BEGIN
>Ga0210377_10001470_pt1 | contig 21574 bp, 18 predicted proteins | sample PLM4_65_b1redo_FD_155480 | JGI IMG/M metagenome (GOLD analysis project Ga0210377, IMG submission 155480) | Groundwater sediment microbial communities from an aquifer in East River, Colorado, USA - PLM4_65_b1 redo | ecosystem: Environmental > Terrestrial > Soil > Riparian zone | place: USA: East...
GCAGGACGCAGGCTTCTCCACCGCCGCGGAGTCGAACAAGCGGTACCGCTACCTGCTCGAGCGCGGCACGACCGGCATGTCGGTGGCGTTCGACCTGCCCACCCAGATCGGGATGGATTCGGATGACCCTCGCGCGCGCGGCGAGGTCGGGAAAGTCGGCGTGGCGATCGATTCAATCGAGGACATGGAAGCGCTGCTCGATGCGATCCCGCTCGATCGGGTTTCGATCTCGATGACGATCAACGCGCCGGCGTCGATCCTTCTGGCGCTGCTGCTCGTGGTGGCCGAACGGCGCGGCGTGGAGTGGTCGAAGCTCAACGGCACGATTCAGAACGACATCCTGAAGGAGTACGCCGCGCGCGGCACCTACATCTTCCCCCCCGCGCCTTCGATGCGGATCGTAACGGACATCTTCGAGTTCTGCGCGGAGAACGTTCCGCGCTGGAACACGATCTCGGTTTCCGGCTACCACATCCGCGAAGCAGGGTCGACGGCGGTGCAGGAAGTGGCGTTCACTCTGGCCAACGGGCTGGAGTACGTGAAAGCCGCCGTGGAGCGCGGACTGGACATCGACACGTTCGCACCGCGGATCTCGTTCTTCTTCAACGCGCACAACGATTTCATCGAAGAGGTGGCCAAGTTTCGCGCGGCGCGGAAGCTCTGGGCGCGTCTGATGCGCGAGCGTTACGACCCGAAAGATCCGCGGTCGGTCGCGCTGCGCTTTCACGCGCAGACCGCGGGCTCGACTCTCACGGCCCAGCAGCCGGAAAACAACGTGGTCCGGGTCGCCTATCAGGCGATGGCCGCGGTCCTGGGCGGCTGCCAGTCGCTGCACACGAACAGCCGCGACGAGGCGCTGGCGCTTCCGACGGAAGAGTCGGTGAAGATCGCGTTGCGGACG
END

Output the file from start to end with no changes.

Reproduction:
>Ga0210377_10001470_pt1 | contig 21574 bp, 18 predicted proteins | sample PLM4_65_b1redo_FD_155480 | JGI IMG/M metagenome (GOLD analysis project Ga0210377, IMG submission 155480) | Groundwater sediment microbial communities from an aquifer in East River, Colorado, USA - PLM4_65_b1 redo | ecosystem: Environmental > Terrestrial > Soil > Riparian zone | place: USA: East...
GCAGGACGCAGGCTTCTCCACCGCCGCGGAGTCGAACAAGCGGTACCGCTACCTGCTCGAGCGCGGCACGACCGGCATGTCGGTGGCGTTCGACCTGCCCACCCAGATCGGGATGGATTCGGATGACCCTCGCGCGCGCGGCGAGGTCGGGAAAGTCGGCGTGGCGATCGATTCAATCGAGGACATGGAAGCGCTGCTCGATGCGATCCCGCTCGATCGGGTTTCGATCTCGATGACGATCAACGCGCCGGCGTCGATCCTTCTGGCGCTGCTGCTCGTGGTGGCCGAACGGCGCGGCGTGGAGTGGTCGAAGCTCAACGGCACGATTCAGAACGACATCCTGAAGGAGTACGCCGCGCGCGGCACCTACATCTTCCCCCCCGCGCCTTCGATGCGGATCGTAACGGACATCTTCGAGTTCTGCGCGGAGAACGTTCCGCGCTGGAACACGATCTCGGTTTCCGGCTACCACATCCGCGAAGCAGGGTCGACGGCGGTGCAGGAAGTGGCGTTCACTCTGGCCAACGGGCTGGAGTACGTGAAAGCCGCCGTGGAGCGCGGACTGGACATCGACACGTTCGCACCGCGGATCTCGTTCTTCTTCAACGCGCACAACGATTTCATCGAAGAGGTGGCCAAGTTTCGCGCGGCGCGGAAGCTCTGGGCGCGTCTGATGCGCGAGCGTTACGACCCGAAAGATCCGCGGTCGGTCGCGCTGCGCTTTCACGCGCAGACCGCGGGCTCGACTCTCACGGCCCAGCAGCCGGAAAACAACGTGGTCCGGGTCGCCTATCAGGCGATGGCCGCGGTCCTGGGCGGCTGCCAGTCGCTGCACACGAACAGCCGCGACGAGGCGCTGGCGCTTCCGACGGAAGAGTCGGTGAAGATCGCGTTGCGGACG